Replacing a failed disk in the ZFS root

Introductory Concepts

This document serves as a guide for administrators and individuals who possess a certain level of knowledge about computing hardware platforms and storage concepts, such as RAID. If you already possess a good understanding of the general failure process, you may skip ahead to the sections on replacing a drive and repairing the pool.

Degrees of verbosity

Whenever a drive fails or has errors, SmartOS logs a great deal of information. Drilling down in more detail is necessary to find out what is causing disk failure. Below are the commands in descending order of verbosity:

The 'zpool status' command provides an overview of the pool's health.

iostat provides us with high level error counts as well as specific information about the devices.

fmadm faulty will help us determine what caused the disk failure more precisely. fmadm is also capable of clearing transitory faults;

The fmdump command provides us with a log of the last {n} days of fault events. 

In addition to replacing the faulted disks, this information can be extremely helpful in isolating the root cause of the problem if the issue is more complex than a simple disk failure.

General failure process

In the system, when a disk failure occurs, ZFS is not the first component to detect and respond to it. Instead, the following general order of events takes place:

1. FMA (Fault Management Architecture) detects and logs a failed disk. FMA monitors and manages hardware faults in the system.

2. Once FMA detects the failed disk, the operating system steps in and removes the disk from the system.

3. ZFS, which is a robust and scalable file system, then becomes aware of the changed state. ZFS detects that the disk has been removed and responds by faulting the device. Faulting the device means that ZFS marks the disk as faulty and takes the necessary measures to maintain data integrity and availability.

This general failure process ensures that any disk failures in the system are promptly detected, logged, and responded to by the relevant components. FMA takes the initial step of identifying the failed disk, followed by the operating system removing it, and finally, ZFS reacting to the changed state by faulting the device. By following this order of events, the system can effectively handle disk failures and maintain the overall stability and reliability of the storage infrastructure.

Please note that this is a general description of the failure process and may vary depending on the specific implementation and configuration of the system.

How to replace a drive

High-level overview of a failed disk replacement in the ZFS root

Note: Before proceeding with the disk replacement process, ensure that you correctly identified the failed disk. Also, make sure you have a spare disk available for replacement.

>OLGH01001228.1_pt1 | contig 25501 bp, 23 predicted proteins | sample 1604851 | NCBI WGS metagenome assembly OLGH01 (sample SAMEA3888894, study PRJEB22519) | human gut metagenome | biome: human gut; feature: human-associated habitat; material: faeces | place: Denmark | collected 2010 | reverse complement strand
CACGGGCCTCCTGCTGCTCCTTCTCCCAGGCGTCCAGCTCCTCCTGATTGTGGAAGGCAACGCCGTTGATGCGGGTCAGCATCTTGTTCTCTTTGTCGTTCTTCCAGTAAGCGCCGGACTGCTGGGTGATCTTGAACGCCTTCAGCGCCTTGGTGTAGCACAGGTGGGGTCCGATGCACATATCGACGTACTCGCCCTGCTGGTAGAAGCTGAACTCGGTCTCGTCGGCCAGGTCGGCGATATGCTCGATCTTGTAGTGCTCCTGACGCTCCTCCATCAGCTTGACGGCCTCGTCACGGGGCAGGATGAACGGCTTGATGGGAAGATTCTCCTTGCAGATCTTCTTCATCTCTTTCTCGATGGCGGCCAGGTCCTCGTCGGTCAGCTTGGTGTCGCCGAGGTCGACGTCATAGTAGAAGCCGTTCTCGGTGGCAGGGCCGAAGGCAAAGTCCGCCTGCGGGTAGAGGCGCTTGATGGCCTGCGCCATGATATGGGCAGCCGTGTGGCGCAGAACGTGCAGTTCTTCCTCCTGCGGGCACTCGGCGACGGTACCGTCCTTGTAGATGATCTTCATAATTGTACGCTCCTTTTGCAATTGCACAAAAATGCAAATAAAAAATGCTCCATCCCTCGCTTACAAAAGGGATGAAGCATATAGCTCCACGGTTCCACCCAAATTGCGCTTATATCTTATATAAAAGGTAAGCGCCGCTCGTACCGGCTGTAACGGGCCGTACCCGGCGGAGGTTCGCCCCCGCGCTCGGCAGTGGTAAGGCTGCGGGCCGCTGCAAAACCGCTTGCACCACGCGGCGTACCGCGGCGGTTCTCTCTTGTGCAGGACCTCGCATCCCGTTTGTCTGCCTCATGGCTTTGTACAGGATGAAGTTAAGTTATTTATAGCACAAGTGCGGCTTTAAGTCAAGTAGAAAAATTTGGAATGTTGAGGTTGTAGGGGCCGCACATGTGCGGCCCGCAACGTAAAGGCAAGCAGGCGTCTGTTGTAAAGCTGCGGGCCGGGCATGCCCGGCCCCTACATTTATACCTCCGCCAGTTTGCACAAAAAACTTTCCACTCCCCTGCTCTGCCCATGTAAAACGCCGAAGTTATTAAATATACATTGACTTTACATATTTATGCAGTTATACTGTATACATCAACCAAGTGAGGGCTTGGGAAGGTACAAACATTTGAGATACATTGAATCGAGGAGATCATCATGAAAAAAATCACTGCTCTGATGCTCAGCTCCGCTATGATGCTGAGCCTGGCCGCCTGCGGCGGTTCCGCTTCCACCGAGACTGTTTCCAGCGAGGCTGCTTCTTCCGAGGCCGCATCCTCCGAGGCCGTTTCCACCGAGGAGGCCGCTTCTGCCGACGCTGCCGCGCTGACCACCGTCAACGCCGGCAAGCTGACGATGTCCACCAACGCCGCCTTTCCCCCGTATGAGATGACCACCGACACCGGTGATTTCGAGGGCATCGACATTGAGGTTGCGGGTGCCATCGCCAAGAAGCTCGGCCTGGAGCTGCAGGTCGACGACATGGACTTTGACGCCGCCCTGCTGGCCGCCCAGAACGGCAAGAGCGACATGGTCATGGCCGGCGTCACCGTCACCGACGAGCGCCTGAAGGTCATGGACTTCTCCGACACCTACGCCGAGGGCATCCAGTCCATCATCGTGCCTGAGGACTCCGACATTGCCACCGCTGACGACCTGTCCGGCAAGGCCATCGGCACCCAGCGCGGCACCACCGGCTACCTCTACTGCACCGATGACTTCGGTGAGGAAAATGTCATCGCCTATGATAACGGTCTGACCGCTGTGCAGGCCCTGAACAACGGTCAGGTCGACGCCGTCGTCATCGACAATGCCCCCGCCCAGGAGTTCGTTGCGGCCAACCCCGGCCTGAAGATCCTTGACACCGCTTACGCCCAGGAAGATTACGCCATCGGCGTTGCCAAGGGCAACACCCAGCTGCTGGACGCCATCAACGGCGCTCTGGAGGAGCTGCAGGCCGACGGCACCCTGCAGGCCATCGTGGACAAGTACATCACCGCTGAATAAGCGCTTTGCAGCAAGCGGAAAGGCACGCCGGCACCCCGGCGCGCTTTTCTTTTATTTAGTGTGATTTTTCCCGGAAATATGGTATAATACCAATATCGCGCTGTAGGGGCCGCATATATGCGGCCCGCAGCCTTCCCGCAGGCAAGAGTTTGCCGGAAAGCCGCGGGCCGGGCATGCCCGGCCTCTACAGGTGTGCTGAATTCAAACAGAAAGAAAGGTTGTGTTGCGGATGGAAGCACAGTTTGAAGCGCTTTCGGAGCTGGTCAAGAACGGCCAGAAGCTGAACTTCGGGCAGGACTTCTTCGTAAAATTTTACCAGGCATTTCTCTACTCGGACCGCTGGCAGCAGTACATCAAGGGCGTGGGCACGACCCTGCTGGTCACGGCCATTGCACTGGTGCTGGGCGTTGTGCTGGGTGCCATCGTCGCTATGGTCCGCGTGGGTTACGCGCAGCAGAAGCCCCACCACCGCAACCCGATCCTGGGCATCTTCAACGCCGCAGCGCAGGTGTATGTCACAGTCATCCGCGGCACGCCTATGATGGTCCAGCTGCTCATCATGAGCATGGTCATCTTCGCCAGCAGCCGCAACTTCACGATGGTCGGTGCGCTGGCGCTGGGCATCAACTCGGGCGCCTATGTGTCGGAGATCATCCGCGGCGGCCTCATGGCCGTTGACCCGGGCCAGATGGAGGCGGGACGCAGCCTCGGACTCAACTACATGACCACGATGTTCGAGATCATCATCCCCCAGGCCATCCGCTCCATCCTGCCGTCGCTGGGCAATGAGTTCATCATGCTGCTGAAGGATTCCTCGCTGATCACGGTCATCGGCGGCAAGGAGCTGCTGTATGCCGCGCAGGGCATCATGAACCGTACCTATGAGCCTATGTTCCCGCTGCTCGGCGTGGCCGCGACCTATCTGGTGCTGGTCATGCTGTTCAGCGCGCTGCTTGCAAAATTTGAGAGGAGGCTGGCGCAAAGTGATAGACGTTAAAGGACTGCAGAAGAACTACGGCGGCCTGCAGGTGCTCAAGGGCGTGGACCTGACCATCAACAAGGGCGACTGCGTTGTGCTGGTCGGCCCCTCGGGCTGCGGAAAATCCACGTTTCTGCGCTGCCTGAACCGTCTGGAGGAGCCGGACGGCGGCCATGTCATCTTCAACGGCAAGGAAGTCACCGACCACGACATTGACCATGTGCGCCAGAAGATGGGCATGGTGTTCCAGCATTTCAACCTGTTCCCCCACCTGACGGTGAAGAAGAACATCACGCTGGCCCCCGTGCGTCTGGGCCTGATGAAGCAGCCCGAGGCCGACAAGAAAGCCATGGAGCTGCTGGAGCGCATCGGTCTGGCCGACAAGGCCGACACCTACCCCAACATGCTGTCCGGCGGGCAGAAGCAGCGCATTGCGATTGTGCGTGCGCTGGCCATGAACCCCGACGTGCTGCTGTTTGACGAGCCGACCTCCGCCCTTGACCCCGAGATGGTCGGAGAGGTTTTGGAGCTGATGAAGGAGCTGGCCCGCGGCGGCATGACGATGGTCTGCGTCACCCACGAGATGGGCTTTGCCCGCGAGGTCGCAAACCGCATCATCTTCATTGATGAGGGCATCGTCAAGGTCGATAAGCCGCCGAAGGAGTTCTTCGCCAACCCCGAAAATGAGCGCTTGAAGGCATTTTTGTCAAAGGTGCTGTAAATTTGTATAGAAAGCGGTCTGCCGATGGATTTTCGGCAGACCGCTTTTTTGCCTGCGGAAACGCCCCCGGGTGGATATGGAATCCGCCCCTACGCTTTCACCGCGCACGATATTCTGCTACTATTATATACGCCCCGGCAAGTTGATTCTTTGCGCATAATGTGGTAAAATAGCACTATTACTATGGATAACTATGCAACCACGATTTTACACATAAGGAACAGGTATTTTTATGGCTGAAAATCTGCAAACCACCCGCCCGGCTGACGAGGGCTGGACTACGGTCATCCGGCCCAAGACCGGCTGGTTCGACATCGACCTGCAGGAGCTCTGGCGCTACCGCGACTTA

Step-by-Step Guide to replacing a failed disk in the ZFS root

Suppose the server has 2 disks: /dev/sda and /dev/sdb
One of the disks failed, for example /dev/sdb
The damaged disk has to be replaced.

First, let's define our pool with the command:

zpool list

Before replacing the disk, it is advisable to remove the disk from the array:

zpool detach rpool /dev/sdb

Next, turn off the server if you can not hot swap disks, but everything described below can be done without stopping the server - if you have a controller and hotswap


Physically replace the failed disk.

Determining the partition table (GPT or MBR) and transferring it to the new disk

After replacing a damaged disk, you need to determine whether the partition table is GPT or MBR.
To do this use gdisk. Install gdisk:

apt-get install gdisk -y

Run the command:

gdisk -l /dev/sda

Where /dev/sda is a valid disk in RAID.

For MBR the output will be approximately the following:

Partition table scan:
MBR: MBR only
BSD: not present
APM: not present
GPT: not present

For the GPT, it is roughly as follows:

Partition table scan:
MBR: protective
BSD: not present
APM: not present
GPT: present

Before adding a disk to the array, it needs to be partitioned exactly like a good sda disk. This is done differently depending on the partitioning of the disk.

Copying Partitioning for GPT 

To copy GPT partitioning: 

Note! The first is the disk to which the partitioning is copied, and the second is the disk from which the partitioning is copied. If you mix them up, the partitioning on the originally serviceable disk will be destroyed.

sgdisk -R /dev/sdb /dev/sda

Assign a new random UUID to the disk:

sgdisk -G /dev/sdb

Copying partitioning for MBR

To copy MBR partitioning:

Here you write first the disk from which you are transferring the partitioning and second the disk to which you are transferring it.

sfdisk -d /dev/sda | sfdisk /dev/sdb

If the partitions are not visible in the system, you can reread the partition table with the command:

sfdisk -R /dev/sdb

Installing the bootloader

After partitioning the disk, you need to install the bootloader on it:

grub-install /dev/sdb

Adding a disk 

Specify which disk we are going to replace (in our case it is /dev/sdb3):

zpool replace rpool /dev/sdb3

Adding a disk to the raid:

zpool online rpool /dev/sdb3

Wait for the array synchronization to finish:

zpool status


By following these instructions, you can successfully replace a failed disk in the ZFS root without compromising the integrity of your data. It is essential to take precautions and perform the backup and verification steps to avoid potential data loss and ensure smooth operations.